Potential sale of DCHS hospitals draws criticism, opposition
State legislators, community members, faith leaders and healthcare workers gathered at St. Vincent Medical Center Aug. 15 to express their opposition to the potential sale of six California safety-net hospitals to for-profit Prime Healthcare. Its owner has threatened to put the hospitals into bankruptcy if he buys them and can’t get major concessions from the unions representing the workers in the facilities.
Prem Reddy, Prime’s chairman and CEO, made the threat three separate times in a recent meeting with Dave Regan, president of SEIU-United Healthcare Workers West, which represents the workers in the Daughters of Charity Health System. The six DCHS hospitals include St. Vincent Medical Center in Los Angeles and St. Francis Medical Center in Lynwood, as well as Seton Medical Center, Daly City; Seton Coastside, Moss Beach; O’Connor Hospital, San Jose; and St. Louise Regional Hospital, Gilroy.
Prime has submitted a bid to purchase all six hospitals. DCHS, an important provider of health care to low-income people throughout the state, has been in financial danger for more than a year, losing approximately $10 million a month since January. The DCHS board of directors announced Jan. 13 that it would solicit proposals from Catholic, public, non-profit and for-profit organizations to purchase the six hospitals individually or the health system in its entirety.
“In his pursuit of these hospitals, Prem Reddy is now resorting to threats to stop our union and Daughters of Charity workers from opposing the sale,” said Regan. “He appears willing to decimate healthcare in these communities to get what he wants.”
“Prime Healthcare is telling the Daughters that they will take care of everybody, but they’re not meeting with us,” said Regan. “If they get lead bidder status, they will control the timing of the process and never take responsibility for the pensions. Then the pension plan with its 12,000 active and retired enrollees will go bankrupt.”
Regan told The Tidings that SEIU will protest if Prime is granted lead bidder status. The lead bidder announcement is expected in early fall.
“We will oppose the transaction, but the real problem is the system will continue to hemorrhage money, and then Prime can pick up the hospitals at fire-sale prices,” said Regan. He noted that Blue Wolf Capitol Partners, a major private equity firm, is also submitting a competitive bid and has pledged to maintain the community-based, safety-net approach that has characterized the Daughters of Charity system, as well as protect the system’s caregivers.
“We have to find somebody who shares our values and can preserve the DCHS mission and do right by the workforce,” said Regan.
“Our hospitals are rooted in caring for all of the community, and we can’t afford to see these hospitals fall into the wrong hands,” said Stanley Clay, a pharmacy technician at St. Vincent Medical Center who spoke at the Aug. 15 press conference.
“After working 41 years, I was planning on retiring next March, but I don’t know what’ll happen if Prime takes over and puts us into bankruptcy. It’s scary because if they wipe out my pension I’ll need to find a new job and that’s not easy when you’re 65 years old.”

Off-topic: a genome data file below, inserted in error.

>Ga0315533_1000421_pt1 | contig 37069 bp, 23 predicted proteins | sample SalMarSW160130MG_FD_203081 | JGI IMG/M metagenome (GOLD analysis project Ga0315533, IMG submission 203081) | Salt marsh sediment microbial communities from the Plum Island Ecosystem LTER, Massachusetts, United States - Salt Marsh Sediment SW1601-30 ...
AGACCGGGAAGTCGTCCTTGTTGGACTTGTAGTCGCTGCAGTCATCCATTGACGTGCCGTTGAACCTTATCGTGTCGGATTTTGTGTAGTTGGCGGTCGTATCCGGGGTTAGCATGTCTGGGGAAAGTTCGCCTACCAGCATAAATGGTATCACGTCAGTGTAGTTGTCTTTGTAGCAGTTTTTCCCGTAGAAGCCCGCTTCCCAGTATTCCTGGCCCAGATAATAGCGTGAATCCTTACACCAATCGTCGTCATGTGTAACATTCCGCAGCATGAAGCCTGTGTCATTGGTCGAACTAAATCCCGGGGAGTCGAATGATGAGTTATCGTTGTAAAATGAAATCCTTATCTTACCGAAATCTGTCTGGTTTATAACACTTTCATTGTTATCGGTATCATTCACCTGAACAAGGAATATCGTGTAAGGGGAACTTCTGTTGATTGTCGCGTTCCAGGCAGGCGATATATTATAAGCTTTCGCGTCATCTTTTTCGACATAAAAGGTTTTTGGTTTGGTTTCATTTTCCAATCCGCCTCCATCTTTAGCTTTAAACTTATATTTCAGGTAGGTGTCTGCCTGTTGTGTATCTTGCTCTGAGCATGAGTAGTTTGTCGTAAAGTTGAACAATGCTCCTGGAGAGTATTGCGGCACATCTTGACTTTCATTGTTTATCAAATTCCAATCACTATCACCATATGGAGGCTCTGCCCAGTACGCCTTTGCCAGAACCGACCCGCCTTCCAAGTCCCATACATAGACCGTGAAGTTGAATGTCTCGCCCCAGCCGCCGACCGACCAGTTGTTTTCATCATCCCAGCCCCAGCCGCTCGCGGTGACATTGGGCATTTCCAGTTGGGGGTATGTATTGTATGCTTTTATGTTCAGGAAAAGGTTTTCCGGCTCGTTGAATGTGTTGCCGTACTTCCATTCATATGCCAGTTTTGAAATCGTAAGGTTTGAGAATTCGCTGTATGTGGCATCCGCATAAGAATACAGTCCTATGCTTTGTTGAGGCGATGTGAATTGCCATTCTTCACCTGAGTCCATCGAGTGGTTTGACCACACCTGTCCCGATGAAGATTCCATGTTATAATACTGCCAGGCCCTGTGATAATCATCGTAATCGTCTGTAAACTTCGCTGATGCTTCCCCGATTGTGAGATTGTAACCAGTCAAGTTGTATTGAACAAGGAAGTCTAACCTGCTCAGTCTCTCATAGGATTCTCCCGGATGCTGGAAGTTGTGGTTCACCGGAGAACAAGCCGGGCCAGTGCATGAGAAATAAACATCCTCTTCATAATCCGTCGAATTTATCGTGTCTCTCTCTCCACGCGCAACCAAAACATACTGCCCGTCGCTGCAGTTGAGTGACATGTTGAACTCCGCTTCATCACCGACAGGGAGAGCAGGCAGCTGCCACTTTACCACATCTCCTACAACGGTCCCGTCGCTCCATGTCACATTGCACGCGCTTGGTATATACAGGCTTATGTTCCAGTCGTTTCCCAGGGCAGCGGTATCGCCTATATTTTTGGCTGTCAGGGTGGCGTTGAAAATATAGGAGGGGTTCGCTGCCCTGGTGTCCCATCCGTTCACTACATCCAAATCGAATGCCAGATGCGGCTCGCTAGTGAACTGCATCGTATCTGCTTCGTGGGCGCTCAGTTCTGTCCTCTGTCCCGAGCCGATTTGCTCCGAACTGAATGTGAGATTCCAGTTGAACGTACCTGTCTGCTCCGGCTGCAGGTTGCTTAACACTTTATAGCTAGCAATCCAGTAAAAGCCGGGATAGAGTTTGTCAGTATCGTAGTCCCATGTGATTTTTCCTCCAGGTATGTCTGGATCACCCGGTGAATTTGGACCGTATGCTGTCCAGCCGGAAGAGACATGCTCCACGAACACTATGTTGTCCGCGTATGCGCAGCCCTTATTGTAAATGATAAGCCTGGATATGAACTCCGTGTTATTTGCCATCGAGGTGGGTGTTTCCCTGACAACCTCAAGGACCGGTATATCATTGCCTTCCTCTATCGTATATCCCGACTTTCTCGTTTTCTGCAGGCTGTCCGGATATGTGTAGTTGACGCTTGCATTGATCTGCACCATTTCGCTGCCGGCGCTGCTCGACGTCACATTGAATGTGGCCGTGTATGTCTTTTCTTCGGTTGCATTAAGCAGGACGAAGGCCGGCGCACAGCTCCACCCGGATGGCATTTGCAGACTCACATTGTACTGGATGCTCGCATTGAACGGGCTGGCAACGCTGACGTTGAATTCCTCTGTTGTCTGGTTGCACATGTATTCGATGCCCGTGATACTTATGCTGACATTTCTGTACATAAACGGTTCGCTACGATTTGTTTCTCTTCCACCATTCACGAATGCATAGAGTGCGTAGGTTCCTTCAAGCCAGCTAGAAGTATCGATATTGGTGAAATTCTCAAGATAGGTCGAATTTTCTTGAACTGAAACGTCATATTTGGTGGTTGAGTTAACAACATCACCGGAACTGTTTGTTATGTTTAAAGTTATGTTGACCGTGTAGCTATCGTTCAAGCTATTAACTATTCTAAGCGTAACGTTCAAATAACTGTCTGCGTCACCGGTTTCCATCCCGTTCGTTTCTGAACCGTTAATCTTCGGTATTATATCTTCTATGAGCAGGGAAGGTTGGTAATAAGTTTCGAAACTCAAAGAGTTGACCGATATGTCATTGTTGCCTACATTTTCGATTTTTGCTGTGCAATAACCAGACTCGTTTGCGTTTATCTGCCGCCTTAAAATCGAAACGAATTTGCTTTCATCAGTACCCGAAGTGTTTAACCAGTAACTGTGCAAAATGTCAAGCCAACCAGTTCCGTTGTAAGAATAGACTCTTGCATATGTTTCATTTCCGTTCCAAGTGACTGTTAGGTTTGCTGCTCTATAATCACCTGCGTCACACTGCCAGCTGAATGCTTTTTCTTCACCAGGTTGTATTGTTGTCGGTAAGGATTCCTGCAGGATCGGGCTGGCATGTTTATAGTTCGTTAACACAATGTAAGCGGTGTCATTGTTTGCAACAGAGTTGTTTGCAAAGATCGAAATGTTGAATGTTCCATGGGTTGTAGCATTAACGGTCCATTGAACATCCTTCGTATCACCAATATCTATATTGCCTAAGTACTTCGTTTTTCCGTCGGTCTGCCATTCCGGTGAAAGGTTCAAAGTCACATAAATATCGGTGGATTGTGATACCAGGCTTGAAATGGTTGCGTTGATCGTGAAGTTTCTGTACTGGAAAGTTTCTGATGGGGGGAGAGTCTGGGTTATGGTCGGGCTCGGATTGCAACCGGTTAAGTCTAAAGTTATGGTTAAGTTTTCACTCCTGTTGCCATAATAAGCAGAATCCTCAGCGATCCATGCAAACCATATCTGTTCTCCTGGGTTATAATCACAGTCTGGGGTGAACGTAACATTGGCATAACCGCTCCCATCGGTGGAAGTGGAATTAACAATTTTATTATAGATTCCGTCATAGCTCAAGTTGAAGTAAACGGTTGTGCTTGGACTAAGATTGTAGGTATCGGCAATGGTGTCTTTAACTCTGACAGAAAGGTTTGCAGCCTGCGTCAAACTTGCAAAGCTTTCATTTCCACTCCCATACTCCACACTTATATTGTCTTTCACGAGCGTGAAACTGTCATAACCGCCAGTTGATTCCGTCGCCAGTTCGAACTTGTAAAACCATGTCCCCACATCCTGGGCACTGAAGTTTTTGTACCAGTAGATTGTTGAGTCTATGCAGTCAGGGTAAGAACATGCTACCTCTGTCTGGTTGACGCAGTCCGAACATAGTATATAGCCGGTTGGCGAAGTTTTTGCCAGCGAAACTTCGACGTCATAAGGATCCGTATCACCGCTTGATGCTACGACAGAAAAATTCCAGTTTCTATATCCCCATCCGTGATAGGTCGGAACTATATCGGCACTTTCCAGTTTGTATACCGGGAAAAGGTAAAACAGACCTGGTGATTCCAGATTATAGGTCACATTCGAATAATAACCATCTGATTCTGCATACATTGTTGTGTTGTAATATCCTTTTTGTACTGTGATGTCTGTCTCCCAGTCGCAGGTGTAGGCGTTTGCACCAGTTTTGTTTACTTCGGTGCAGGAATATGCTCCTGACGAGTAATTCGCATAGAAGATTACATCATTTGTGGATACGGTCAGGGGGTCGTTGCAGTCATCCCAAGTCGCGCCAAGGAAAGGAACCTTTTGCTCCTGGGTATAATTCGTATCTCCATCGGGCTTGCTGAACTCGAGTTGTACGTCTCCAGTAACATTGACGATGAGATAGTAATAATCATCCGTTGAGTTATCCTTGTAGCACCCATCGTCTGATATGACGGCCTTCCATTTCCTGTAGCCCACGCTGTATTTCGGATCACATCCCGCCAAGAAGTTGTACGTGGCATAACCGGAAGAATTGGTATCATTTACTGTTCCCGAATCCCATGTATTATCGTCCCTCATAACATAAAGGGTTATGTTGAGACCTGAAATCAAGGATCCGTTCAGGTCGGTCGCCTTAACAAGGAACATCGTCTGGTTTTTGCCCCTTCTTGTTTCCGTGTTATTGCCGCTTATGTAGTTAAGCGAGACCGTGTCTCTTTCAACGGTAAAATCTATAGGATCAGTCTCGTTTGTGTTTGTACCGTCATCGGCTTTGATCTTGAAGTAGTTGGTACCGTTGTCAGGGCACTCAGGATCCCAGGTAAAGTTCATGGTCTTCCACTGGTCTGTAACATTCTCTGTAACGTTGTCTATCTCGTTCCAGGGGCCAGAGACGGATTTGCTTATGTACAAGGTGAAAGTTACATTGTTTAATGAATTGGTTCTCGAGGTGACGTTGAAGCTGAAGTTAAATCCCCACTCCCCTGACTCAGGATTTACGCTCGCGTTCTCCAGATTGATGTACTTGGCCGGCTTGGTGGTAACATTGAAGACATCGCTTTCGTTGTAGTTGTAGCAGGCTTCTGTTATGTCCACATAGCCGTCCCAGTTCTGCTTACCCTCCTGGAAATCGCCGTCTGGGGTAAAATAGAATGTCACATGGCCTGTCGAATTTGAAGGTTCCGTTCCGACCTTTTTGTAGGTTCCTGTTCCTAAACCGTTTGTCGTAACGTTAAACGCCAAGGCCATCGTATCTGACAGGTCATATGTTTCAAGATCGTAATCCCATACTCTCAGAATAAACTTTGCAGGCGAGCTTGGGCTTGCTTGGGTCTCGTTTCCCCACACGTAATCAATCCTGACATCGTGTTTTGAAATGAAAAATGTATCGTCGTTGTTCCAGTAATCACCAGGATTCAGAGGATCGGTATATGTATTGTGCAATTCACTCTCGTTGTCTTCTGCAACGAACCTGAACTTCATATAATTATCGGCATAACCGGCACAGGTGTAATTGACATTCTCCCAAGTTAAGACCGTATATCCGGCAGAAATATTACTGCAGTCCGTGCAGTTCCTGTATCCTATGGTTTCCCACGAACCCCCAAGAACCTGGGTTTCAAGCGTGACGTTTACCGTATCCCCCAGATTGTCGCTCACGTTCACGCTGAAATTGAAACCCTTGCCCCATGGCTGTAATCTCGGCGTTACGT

Veronica Tench, 65, a phlebotomist at St. Vincent’s since 1981, told The Tidings in a phone interview that she thinks a lot about how the sale of the hospital will affect her pension (she plans to retire next year) and the workplace.
“With the pending sale, the morale is low, but people continue to work and hope that it’s not as bad as it seems,” said Tench, who added that patients “have no idea of what’s going on.”
In an emailed statement to The Tidings, Elizabeth Nikels, DCHS vice president for marketing and communications, noted that there is no set date for the sale of the six hospitals.
“Our final decision,” Nikels wrote, “will take into account the needs of all our stakeholders, especially our staff, physicians and the communities we have served for more than 160 years. The Daughters of Charity are seeking a buyer who we hope can protect the legacy of care the Daughters of Charity have built, maintain operations, preserve jobs and provide community access to affordable, high-quality health care for years to come.
“The union protests about a particular buyer are premature and unfortunate; we have not made a decision. While the unions and other interest groups appear to be pushing for their own bidder to purchase DCHS, we must act in the best interest of all our associates, physicians and the community — and they should be reassured by our fair sale process.
“Any purchaser of DCHS must adhere to more than a dozen specific standards outlined by our board of directors, among them a willingness to invest in capital improvements, be financially stable enough to avoid putting the hospitals through disruptive bankruptcy proceedings, have a history of successfully managing hospitals in California, and be willing to close the sale on a timeline set by our board of directors.”
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